Sushi Sawada (Tokyo)

I’ve wanted to write about Sawada since my meal there in December 2012, but couldn’t find the words.  How does one describe the sublime?  What can be said?  Even now, months later, I haven’t found a way to communicate just how different Sawada was, on every level, from all my previous experiences with sushi, fish, rice, flavor, texture, and the heart of what food is.

Still, I’d like to try and share what I can.

For the past few years, whenever I read an article on “Best Sushi In Japan,” or watched a film like Jiro Dreams of Sushi, I would try to imagine what it would be like to eat sushi at the highest level.  I would see close-up shots and think, “Holy what, that rice looks incredible!  And look, how the fish glistens!”  I could almost taste it.  To begin with, I was no stranger to the form– I had dined at a few revered sushi-ya’s on multiple trips to Tokyo.  And after reading so much, and seeing– even studying— so many pictures of delectable-looking fish draped over rice, I thought that I could somewhat imagine what it would be like.

Yet, the reality was so much more than simply an incarnation of my imagination.  It transcended and redefined all kinds of things I thought I knew about food– things like freshness and complexity.  Is it fresh if it’s aged?  Because it tasted “fresher” than any fish I’d ever known.  How can two ingredients, simply cooked or not at all, contain such depth?  Sawada was the polar opposite of uber-avante-garde Alinea, where I experienced another best-meal-of-my-life (if such a thing can be said).  It was utterly refined rusticity and simplicity; perhaps this is why it amounted to something even greater.  Sushi Dai was decent, and Kyubei better, but Sawada was on another plane, better by an order of magnitude; there was simply no comparison; it was not the same food whatsoever.  I immediately felt that all the others had been playing with scraps, cheap imitations (throw fish on rice and voila!  Sushi!), but Sawada was the real thing, the true craft of sushi.  It was tasting sushi for the first time.  Both the fish and the rice at Sawada were consistently of a much higher quality than I had ever tasted, in any kind of restaurant, anywhere in the world.  But I expected this.  What I didn’t expect was that at Sawada, one comes to understand what it means that sushi is not only about perfect fish and perfect rice, but rather the marriage between the two, a husband and wife that become more than the sum of their parts.  I finally felt the heart of sushi.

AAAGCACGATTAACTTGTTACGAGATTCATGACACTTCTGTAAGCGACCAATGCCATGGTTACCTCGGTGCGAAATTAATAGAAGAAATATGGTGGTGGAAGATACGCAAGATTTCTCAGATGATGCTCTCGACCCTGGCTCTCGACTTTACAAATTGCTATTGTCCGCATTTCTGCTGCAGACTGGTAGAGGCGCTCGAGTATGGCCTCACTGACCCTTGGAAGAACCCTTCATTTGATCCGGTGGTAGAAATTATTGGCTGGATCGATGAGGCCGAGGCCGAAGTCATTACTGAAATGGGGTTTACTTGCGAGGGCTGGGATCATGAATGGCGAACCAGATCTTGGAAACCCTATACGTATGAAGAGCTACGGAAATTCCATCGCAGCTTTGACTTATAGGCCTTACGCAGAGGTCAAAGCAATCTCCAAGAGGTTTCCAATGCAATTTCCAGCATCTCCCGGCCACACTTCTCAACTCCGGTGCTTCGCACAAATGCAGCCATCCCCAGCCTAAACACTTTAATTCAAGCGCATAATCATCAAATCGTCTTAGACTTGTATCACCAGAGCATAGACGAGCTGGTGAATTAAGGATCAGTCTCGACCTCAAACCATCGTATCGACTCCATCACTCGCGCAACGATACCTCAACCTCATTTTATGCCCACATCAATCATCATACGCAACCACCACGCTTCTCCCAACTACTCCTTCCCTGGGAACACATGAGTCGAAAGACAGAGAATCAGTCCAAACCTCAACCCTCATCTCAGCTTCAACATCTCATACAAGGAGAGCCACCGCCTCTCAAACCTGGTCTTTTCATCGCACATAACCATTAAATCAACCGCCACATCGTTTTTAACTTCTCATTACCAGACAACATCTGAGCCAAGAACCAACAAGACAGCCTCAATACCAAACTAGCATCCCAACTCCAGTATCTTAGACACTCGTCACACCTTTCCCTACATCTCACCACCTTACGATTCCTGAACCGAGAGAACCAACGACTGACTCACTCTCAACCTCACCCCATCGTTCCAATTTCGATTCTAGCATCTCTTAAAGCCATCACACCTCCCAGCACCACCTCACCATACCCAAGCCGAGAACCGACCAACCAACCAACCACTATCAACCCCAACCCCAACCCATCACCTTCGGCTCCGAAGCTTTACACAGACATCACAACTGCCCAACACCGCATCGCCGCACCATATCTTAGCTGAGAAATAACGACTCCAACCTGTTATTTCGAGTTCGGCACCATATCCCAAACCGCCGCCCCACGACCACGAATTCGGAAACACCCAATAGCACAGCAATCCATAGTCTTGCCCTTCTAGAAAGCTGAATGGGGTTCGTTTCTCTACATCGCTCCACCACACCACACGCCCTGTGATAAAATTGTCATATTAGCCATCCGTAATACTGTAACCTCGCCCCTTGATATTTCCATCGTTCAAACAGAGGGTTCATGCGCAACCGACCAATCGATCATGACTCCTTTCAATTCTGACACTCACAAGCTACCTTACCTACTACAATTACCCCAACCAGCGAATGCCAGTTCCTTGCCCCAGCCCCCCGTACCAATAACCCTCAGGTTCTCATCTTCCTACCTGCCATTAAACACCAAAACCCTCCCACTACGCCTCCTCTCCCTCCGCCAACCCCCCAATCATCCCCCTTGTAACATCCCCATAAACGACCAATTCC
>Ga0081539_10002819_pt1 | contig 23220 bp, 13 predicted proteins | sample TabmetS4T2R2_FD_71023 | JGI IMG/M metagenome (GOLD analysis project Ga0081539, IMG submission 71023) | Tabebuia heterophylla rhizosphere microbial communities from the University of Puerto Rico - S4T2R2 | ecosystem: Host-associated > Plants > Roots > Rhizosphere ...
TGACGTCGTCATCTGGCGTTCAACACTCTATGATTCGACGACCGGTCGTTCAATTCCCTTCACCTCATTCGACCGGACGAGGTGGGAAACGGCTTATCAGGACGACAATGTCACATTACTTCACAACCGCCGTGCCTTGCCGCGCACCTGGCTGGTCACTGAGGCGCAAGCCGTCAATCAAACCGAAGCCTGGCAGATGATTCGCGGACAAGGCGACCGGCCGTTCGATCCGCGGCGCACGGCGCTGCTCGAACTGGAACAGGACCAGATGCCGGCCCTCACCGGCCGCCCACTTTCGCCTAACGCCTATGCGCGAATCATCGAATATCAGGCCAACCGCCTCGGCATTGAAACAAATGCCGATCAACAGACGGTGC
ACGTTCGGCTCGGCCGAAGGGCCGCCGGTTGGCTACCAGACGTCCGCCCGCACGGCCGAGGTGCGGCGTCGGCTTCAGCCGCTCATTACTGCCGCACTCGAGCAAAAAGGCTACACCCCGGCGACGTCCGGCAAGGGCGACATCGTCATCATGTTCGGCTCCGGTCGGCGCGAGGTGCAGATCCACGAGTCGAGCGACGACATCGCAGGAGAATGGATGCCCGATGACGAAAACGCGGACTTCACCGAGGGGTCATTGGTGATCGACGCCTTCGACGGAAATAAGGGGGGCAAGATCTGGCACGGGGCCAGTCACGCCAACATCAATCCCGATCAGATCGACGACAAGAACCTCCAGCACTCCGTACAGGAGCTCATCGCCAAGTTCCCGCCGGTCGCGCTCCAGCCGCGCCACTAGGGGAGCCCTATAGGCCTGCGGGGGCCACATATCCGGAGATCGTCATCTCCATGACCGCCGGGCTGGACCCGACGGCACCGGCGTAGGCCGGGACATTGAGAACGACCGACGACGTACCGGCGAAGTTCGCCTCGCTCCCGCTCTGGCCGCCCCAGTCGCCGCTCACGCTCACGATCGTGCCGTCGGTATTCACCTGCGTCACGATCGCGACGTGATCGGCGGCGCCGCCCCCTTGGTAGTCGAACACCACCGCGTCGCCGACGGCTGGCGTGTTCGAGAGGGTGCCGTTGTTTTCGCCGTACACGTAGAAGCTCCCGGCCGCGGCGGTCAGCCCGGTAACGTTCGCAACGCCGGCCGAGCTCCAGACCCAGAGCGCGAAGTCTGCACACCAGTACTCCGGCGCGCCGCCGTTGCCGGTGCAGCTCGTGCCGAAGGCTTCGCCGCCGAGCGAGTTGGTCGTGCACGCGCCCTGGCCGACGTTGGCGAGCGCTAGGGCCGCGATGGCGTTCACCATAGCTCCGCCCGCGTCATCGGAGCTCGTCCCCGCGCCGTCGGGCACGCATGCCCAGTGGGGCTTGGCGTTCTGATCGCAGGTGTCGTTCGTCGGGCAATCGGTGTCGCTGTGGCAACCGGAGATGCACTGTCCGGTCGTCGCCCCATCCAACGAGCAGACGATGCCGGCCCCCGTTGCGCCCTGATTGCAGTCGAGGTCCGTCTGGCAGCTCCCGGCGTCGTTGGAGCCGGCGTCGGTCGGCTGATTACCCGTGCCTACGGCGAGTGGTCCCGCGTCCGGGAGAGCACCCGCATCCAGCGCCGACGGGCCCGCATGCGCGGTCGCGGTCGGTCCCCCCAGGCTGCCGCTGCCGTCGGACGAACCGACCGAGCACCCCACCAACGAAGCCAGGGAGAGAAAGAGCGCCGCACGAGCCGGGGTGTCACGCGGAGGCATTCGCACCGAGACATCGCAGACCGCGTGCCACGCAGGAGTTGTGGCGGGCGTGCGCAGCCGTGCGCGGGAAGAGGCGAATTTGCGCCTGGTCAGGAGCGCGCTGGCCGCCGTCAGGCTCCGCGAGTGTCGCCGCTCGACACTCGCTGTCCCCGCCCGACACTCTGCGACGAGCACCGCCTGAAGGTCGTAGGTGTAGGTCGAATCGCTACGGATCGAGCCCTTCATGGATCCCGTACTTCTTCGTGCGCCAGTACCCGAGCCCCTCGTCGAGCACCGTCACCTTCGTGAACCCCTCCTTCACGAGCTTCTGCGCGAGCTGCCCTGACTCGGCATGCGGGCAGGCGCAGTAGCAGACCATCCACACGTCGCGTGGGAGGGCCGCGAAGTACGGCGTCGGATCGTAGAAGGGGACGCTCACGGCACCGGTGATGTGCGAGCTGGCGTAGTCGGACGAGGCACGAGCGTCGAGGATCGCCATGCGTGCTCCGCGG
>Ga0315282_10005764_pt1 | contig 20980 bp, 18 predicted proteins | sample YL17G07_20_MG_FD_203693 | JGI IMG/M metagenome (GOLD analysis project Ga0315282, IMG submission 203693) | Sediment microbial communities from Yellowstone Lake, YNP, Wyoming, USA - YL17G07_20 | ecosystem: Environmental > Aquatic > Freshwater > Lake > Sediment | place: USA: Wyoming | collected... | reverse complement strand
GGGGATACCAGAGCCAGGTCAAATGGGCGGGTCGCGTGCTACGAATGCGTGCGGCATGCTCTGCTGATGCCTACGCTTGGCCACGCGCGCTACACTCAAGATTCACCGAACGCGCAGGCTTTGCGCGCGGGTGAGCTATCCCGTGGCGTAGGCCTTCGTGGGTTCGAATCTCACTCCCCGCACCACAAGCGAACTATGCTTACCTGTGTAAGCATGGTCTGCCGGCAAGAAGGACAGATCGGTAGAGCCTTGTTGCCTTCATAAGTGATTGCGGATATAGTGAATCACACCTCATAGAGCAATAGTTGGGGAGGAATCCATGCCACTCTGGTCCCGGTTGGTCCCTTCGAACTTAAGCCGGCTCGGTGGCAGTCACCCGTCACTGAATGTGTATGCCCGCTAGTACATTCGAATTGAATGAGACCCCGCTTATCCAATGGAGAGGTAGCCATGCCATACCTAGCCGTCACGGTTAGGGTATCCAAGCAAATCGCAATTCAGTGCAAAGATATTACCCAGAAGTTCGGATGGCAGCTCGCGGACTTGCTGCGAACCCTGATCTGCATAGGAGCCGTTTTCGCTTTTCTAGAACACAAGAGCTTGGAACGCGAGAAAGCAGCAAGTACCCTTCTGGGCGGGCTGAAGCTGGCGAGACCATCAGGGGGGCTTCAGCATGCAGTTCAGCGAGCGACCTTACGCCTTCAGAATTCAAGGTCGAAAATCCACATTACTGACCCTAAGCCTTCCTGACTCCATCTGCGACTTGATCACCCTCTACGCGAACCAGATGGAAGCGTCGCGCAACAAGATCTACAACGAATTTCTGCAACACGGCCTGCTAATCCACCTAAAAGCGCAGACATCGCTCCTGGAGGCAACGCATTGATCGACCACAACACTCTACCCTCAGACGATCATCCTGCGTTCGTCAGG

Much could be written on the physical qualities of the sushi, but perhaps an anecdote would be more telling. The morning after my meal at Sawada, I took a friend to the famed Sushi Dai, and found that I had to force myself to swallow their sushi.  Suddenly, Sushi Dai tasted like cheap, days-old box sushi from a Chicago supermarket.  Now, this had nothing to do with snobbery or attitude.  It was simply that after Sawada, Sushi Dai’s fish seemed to stink from “improper” handling/seasoning, and the rice seemed sloppy.  But this was because the fish actually did stink, and the rice was a mess, and there was no marriage between the two– I just hadn’t realized it before.

For the first time, I tasted sushi that was made in such a natural way– like, why doesn’t everybody do this?  So much so that all the other sushi just didn’t even make sense anymore.  I mean, why would you take a piece of raw fish and just slap it on rice?  That’s not sushi, is it?  Sawada’s extensive prep and attention to detail made the sushi Sushi, you see, so the former way was revealed as incomplete, like a burger without buns or an unsalted steak– a piece of meat, but the flavor isn’t there.

Which brings me to the question of Perfection.  In Jiro Dreams of Sushi, the legendary sushi chef is asked whether he believed that perfection could be achieved.  He answers, “No, I don’t think it’s possible.”

Yet in a way, I think it is possible.  If food were static, a complete universe by itself, then it would not be possible.  Yet I keep coming back to what I mentioned in my first post: that food is not simply “all by itself.”  Rather, it is dynamic and interactive– with our taste buds, memories, friends, atmosphere, mood, etc.  So I answer for myself:

If at a meal, one is the happiest that he has ever been, and is filled with joy, laughter, and thankfulness; if he has tasted none better and can imagine no more; if it compels him to shake his head in disbelief that he could be so blessed; if it brings tears to his eyes and wonder to his heart– This is perfection.

Such was my experience at Sawada.

I’ll close with an excerpt from my email to my two brothers and their wives immediately after eating at Sawada:

“Sushi Sawada was indescribably sublime . . . I now dream of eating here with you.  Actually, since Sawada only has six seats, if the five of us (and my date) visit Sawada, we would rent out the entire restaurant.  Sounds crazy, but if you ever want to visit, I would fly to Japan– if only for a day– just to eat there with you.”

I haven’t had sushi since, and don’t intend to until I visit Sawada again.

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Sushi Sawada
MC Blg, 3/F, 5-9-19 Ginza
Chuo-ku, Tokyo
Reservations essential: +81 (0) 3 3571 4711

*No photos were allowed

*A great review on Sawada here:

6 thoughts on “Sushi Sawada (Tokyo)

    1. I went for lunch– though I believe the meal is identical to dinner– and chose the shorter set (no sashimi). It was about 1 1/2 hours, which actually felt quite leisurely– it doesn’t take long to pop a nigiri in your mouth. =)

      1. Thanks! I’ve heard people say it ranges from 90 mins to as long as 3 hours. Guessing 3 hours is the max though

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